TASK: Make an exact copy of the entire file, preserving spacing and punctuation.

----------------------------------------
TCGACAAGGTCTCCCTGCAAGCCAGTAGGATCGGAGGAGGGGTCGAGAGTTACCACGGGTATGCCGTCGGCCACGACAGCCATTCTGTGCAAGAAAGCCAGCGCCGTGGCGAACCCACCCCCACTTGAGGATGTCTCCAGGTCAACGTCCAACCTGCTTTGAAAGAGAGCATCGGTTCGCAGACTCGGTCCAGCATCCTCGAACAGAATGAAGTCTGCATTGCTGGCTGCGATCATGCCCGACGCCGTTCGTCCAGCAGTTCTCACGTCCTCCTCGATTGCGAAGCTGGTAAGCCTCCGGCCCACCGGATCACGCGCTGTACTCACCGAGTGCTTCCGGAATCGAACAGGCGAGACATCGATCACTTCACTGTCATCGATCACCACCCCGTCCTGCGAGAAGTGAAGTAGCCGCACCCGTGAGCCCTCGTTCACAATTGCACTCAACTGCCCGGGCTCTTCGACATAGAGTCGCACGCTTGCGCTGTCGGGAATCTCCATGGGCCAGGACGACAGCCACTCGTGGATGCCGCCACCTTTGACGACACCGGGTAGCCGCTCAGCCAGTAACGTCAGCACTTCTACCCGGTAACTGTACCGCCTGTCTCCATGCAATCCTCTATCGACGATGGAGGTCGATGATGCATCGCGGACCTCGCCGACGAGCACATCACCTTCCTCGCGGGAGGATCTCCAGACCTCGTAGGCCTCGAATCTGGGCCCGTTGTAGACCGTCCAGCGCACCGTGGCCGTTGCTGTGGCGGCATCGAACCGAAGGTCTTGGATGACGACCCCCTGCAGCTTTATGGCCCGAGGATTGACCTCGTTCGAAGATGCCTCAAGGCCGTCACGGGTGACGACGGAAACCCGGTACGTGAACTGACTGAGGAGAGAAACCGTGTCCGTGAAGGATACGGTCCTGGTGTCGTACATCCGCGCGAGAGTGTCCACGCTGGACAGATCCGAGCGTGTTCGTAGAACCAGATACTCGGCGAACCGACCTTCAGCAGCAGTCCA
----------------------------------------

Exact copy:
TCGACAAGGTCTCCCTGCAAGCCAGTAGGATCGGAGGAGGGGTCGAGAGTTACCACGGGTATGCCGTCGGCCACGACAGCCATTCTGTGCAAGAAAGCCAGCGCCGTGGCGAACCCACCCCCACTTGAGGATGTCTCCAGGTCAACGTCCAACCTGCTTTGAAAGAGAGCATCGGTTCGCAGACTCGGTCCAGCATCCTCGAACAGAATGAAGTCTGCATTGCTGGCTGCGATCATGCCCGACGCCGTTCGTCCAGCAGTTCTCACGTCCTCCTCGATTGCGAAGCTGGTAAGCCTCCGGCCCACCGGATCACGCGCTGTACTCACCGAGTGCTTCCGGAATCGAACAGGCGAGACATCGATCACTTCACTGTCATCGATCACCACCCCGTCCTGCGAGAAGTGAAGTAGCCGCACCCGTGAGCCCTCGTTCACAATTGCACTCAACTGCCCGGGCTCTTCGACATAGAGTCGCACGCTTGCGCTGTCGGGAATCTCCATGGGCCAGGACGACAGCCACTCGTGGATGCCGCCACCTTTGACGACACCGGGTAGCCGCTCAGCCAGTAACGTCAGCACTTCTACCCGGTAACTGTACCGCCTGTCTCCATGCAATCCTCTATCGACGATGGAGGTCGATGATGCATCGCGGACCTCGCCGACGAGCACATCACCTTCCTCGCGGGAGGATCTCCAGACCTCGTAGGCCTCGAATCTGGGCCCGTTGTAGACCGTCCAGCGCACCGTGGCCGTTGCTGTGGCGGCATCGAACCGAAGGTCTTGGATGACGACCCCCTGCAGCTTTATGGCCCGAGGATTGACCTCGTTCGAAGATGCCTCAAGGCCGTCACGGGTGACGACGGAAACCCGGTACGTGAACTGACTGAGGAGAGAAACCGTGTCCGTGAAGGATACGGTCCTGGTGTCGTACATCCGCGCGAGAGTGTCCACGCTGGACAGATCCGAGCGTGTTCGTAGAACCAGATACTCGGCGAACCGACCTTCAGCAGCAGTCCA